Selecting Books that Foster Empathy, Promote Prosocial Behavior, Counteract Bias, and Support Bilingualism
Books with pop-out pictures and movable parts are apt to be torn up if they are left in the hands of a toddler. At the same time, durability is not the only criteria that should be used when selecting books for young children. Here are some other suggestions for selecting books:
- Choose books that are well written, with language that is pleasant to read and repeat. Get in the habit of reading book reviews before you buy a book written by an author you don't know about. Look for books that have won children's book awards and that have been recommended by recognized authorities.
- Choose books with beautiful or playful illustrations, whether drawings, photographs, paintings, or collages. The popularity of some of the all-time favorites—like Winnie the Pooh, Madeleine, Goodnight Moon, and Curious George—is due as much to their illustrations as their stories.
- Choose books with antibias themes and books that are representative of different cultures.
- Choose books that show people of different races and ethnicities. If most of the children in your class are white, try to have about half of your people books show people of color. If the majority of your students are nonwhite, try to have about three-quarters of your people books show people of color. Be sure there are some white faces in the books, as well.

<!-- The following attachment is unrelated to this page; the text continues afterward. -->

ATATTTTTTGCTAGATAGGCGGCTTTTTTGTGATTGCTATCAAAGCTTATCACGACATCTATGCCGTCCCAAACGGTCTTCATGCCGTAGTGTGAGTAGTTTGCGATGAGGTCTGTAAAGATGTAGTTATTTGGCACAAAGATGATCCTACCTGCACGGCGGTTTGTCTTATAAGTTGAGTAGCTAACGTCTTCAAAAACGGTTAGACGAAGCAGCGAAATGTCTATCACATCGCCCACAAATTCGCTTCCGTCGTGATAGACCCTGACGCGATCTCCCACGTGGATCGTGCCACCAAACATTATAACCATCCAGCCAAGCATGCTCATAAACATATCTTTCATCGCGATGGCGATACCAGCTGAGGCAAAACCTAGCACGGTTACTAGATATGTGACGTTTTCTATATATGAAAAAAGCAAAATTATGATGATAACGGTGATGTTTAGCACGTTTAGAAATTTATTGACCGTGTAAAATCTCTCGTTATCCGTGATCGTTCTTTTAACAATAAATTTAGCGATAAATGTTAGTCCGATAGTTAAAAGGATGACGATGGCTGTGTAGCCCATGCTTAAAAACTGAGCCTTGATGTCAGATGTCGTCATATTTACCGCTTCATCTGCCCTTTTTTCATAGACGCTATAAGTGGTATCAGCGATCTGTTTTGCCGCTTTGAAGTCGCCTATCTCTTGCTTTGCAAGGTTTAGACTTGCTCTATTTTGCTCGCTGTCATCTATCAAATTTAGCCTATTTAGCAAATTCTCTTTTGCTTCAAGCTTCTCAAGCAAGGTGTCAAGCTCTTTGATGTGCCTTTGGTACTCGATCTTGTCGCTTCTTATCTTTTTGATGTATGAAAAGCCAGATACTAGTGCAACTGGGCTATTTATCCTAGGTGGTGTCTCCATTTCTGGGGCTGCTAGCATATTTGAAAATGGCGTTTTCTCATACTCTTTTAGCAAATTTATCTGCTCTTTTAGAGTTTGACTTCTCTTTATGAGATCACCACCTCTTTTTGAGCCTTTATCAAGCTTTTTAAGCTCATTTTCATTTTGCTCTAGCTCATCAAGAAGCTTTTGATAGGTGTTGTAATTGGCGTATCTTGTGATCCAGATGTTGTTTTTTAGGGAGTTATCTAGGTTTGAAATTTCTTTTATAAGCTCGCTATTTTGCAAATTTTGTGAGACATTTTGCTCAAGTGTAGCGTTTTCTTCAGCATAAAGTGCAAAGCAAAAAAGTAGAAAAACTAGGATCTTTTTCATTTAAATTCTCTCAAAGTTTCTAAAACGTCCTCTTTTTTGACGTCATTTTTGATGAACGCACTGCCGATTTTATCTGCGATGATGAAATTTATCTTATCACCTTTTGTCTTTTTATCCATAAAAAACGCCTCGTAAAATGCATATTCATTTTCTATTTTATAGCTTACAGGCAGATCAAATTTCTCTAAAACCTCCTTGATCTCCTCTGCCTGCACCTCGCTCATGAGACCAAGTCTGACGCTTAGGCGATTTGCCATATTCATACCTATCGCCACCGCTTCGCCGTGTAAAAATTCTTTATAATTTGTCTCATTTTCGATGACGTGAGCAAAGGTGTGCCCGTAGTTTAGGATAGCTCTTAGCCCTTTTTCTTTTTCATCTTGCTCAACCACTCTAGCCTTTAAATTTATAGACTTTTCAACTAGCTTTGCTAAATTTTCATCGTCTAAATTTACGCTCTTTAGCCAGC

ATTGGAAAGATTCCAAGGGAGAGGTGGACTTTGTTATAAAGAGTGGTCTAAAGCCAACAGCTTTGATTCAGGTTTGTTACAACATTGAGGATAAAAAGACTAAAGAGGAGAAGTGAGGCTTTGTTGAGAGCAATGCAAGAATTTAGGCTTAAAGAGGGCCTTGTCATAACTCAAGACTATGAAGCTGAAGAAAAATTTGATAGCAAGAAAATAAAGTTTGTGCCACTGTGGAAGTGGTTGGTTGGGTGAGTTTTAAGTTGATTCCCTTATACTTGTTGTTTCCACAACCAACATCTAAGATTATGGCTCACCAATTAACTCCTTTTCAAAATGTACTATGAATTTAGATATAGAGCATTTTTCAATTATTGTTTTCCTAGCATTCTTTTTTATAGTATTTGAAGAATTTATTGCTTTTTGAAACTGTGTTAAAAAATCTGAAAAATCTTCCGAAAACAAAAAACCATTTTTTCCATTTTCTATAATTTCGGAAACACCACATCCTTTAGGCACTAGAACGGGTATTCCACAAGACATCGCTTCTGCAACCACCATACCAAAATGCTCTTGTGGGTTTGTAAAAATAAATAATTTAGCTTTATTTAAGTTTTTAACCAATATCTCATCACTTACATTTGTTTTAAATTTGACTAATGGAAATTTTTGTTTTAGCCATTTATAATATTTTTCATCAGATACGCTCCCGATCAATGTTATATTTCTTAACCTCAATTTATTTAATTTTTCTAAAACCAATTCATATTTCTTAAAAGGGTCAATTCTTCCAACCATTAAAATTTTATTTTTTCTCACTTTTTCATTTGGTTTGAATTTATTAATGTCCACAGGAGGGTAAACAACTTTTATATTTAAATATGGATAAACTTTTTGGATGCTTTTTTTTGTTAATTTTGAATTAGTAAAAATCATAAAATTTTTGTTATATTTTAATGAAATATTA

- Avoid books with gender and age stereotypes.
- Select different types of books to create a rich and varied library:
- Animal books
- Books about everyday events
- Fantasy books
- Books about everyday problems
- Books that describe feelings, like love and fear
- Books about mischievous animals or children
- Books about children from faraway places
- Adventure stories
- Silly books
- Books that invite participation
- Books with refrains that are easy to remember
- Rhyming books
- Books with surprise endings
Remember to include a variety of factual books about favorite topics, such as animals, dinosaurs, space, sports, and dance. Studies have revealed that teachers and parents tend to overlook nonfiction books, even though they are very popular with young children. Beautifully illustrated books on a wide variety of topics published for adults can be used effectively with young children, as well.
The books we read to children influence their feelings, their learning, and their actions. Even before children can follow a story line, they are influenced both by the illustrations we show them and by the words that we use to talk about the illustrations. Consider the following:
- If we select books in which the doctors are always male and the nurses are always female or in which the grandmothers are always sitting in rocking chairs, we are exposing children to gender and age stereotypes.
- If we talk about feelings as we point to the illustrations—"The puppy is sad; he wants his mommy"—we encourage feelings of empathy.
© ______ 2006, Merrill, an imprint of Pearson Education Inc. Used by permission. All rights reserved. The reproduction, duplication, or distribution of this material by any means including but not limited to email and blogs is strictly prohibited without the explicit permission of the publisher.
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